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A pinot for your thoughts: New Zealand’s red wine pioneers | Fiona Beckett | Food


As I mentioned last week, so overwhelming is the dominance of sauvignon blanc in New Zealand, it’s easy to overlook the fact that the country also produces some cracking reds. And if you’re a pinot noir lover, that would be a real shame. The main regions to look out for are Central Otago, Martinborough, Marlborough and its smaller neighbour to the west, Nelson.

Central, as the locals call it – and which makes it sound more like a railway terminus than a premium wine-producing area – is the centre; it even holds an annual pinot celebration that attracts pinot lovers from all over the world. The pioneers in the region – wineries such as Felton Road, Rippon and Gibbston Valley – were pinot-philes themselves, and modelled their products on the red burgundies they loved.

To begin with, the wines were very different – exuberant flavour bombs bursting with vivid, red berry fruit – but as the vines have got older, there’s been less need to extract flavour. “I want people to taste our vineyards, not what I did to them,” explains Paul Pujol of Prophet’s Rock.

Marlborough, too, has changed over time. Its pinots used to be pale and a bit weedy, but they have improved hugely in quality since wineries such as Dog Point started planting on the cooler slopes of the Southern Valleys, rather than on the flat. Their wines repay ageing, too.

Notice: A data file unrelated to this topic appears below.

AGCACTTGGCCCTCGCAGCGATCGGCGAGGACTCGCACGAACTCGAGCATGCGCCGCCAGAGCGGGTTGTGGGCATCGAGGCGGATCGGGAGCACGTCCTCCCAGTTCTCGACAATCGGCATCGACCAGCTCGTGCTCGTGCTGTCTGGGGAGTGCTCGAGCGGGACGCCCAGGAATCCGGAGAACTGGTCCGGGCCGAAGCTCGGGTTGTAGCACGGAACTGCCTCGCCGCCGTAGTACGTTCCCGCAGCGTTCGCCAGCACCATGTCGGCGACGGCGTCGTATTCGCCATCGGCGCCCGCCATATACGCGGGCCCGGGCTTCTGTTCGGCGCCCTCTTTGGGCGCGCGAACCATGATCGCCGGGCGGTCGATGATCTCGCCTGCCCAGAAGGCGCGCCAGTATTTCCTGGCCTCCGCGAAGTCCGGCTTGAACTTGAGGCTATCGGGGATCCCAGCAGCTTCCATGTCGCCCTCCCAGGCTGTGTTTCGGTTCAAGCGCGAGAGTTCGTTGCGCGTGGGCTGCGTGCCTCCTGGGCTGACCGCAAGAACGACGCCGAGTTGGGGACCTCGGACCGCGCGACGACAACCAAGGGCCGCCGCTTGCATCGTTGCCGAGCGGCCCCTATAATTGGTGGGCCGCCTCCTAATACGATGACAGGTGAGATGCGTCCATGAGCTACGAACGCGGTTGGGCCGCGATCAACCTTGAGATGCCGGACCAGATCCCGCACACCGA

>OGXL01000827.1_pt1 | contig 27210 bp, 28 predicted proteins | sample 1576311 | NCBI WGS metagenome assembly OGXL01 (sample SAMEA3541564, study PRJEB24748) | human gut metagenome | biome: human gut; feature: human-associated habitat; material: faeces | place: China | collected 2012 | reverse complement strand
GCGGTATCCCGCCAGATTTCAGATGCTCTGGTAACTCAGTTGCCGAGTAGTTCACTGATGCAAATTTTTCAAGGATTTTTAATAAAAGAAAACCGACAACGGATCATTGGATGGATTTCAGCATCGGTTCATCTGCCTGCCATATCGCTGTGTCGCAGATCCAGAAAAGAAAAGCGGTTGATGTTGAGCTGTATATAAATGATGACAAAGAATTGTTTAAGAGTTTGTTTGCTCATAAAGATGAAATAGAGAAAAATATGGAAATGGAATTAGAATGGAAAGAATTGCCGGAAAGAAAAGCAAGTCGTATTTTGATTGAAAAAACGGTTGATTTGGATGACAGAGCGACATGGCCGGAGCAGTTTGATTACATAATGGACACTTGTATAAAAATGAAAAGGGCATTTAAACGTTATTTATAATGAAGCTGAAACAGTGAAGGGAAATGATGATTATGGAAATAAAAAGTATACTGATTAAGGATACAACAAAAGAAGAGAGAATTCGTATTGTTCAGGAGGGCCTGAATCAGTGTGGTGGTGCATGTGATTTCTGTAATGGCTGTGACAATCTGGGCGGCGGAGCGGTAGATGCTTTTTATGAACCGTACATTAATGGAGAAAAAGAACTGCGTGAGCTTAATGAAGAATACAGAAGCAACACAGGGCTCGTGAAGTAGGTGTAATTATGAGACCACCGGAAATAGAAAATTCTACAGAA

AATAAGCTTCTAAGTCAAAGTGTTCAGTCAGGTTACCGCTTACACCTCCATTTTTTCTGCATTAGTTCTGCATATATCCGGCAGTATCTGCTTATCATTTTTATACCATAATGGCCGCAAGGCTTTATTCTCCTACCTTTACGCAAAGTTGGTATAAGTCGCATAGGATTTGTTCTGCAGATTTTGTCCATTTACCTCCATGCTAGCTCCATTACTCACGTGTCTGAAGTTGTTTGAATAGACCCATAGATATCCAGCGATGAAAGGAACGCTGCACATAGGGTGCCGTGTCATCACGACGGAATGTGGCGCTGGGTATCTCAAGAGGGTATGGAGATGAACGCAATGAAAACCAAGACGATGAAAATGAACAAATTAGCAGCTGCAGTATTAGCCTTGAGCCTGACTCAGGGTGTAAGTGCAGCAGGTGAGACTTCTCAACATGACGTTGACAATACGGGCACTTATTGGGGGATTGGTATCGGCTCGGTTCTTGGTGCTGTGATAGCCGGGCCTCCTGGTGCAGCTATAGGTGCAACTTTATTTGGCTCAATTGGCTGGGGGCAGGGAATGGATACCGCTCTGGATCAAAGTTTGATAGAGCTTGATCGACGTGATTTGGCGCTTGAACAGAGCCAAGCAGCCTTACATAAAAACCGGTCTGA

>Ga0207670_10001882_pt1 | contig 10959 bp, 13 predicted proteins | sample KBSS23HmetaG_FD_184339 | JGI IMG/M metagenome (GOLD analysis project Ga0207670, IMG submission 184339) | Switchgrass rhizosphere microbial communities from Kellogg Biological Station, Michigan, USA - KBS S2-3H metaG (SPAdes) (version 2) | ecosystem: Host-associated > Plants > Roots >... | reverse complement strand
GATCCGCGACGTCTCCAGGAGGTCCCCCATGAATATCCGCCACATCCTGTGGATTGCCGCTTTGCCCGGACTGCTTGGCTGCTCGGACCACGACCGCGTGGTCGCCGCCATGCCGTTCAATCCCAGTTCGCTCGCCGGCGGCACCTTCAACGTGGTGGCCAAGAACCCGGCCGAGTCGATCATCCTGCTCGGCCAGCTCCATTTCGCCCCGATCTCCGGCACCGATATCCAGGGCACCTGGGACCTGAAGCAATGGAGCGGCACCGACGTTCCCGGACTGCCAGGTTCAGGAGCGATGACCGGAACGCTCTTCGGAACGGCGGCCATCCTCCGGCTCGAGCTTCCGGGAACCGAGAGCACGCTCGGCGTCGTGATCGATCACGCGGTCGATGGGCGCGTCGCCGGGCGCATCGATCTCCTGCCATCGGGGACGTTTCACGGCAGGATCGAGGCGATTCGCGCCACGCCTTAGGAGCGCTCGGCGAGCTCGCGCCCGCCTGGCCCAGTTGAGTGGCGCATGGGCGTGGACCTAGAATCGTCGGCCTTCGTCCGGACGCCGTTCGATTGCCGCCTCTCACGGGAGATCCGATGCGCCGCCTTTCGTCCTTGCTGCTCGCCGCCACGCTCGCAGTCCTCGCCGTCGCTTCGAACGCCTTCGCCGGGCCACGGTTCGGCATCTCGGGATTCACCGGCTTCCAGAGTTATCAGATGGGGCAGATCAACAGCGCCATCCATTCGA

In terms of fuller-bodied reds, the Kiwis are finally turning their backs on cabernet sauvignon in favour of syrah, which comes in the spicy, peppery style more typical of the Rhône, rather than the blockbuster style of Barossa shiraz. Hawkes Bay on the east coast of North Island is the most affordable source, but you’ll also find some great examples in Marlborough, Fromm and Te Whare Ra being just two.

It won’t escape your notice, I’m sure, that these reds tend to be on the expensive side. Then again, apart from sauvignon blanc, New Zealand doesn’t really do cheap – and why should it? And, yes, Aldi has a New Zealand Pinot Noir in its “Exquisite” range for £5.99, but it doesn’t really live up to its moniker (though if you’re tempted by that price, 20 minutes in the fridge will take the boiled-sweet jamminess off it). If you’ve succumbed to the pinot bug, the best you can do is to keep your eyes open for bin ends and special offers. Many are under screw cap, too, so have a bit more longevity than wines bottled under cork.

Four New Zealand reds to splash out on






Prophet’s Rock Central Otago Pinot Noir 2015/16


Prophet’s Rock Central Otago Pinot Noir 2015/16

£26 The Wine Society, Vinum has the 2015 for £29.75, 14%.

A total treat; one of my fave Central pinots, and much better than the Society’s own-label ‘Exhibition’ bottling made by the same winery.






Villa Maria Cellar Selection Pinot Noir 2017


Villa Maria Cellar Selection Pinot Noir 2017

£12.67 Costco (or £75.99 a case of 6), £15.99 Waitrose, 13.5%.

A big brand, but an impressively elegant pinot for the money, especially if you’ve got a Costco card. Think duck.






Neudorf Tom’s Block Pinot Noir 2016


Neudorf Tom’s Block Pinot Noir 2016

£22.50 James Nicholson, £25.99 Waitrose, 13.5%.

Seductively silky pinot using indigenous yeasts. From Nelson’s famous Neudorf, it’s unfined and unfiltered, but beautifully pure.






Coopers Creek Chalk Ridge Syrah 2015.


Coopers Creek Chalk Ridge Syrah Hawkes Bay 2015

£16.49 All About Wine, £18.36 Corking Wines, 13%.

Rich, dark and, savoury, with a dash of black pepper. Would be great with venison or pigeon.


For more by Fiona Beckett, go to matchingfoodandwine.com

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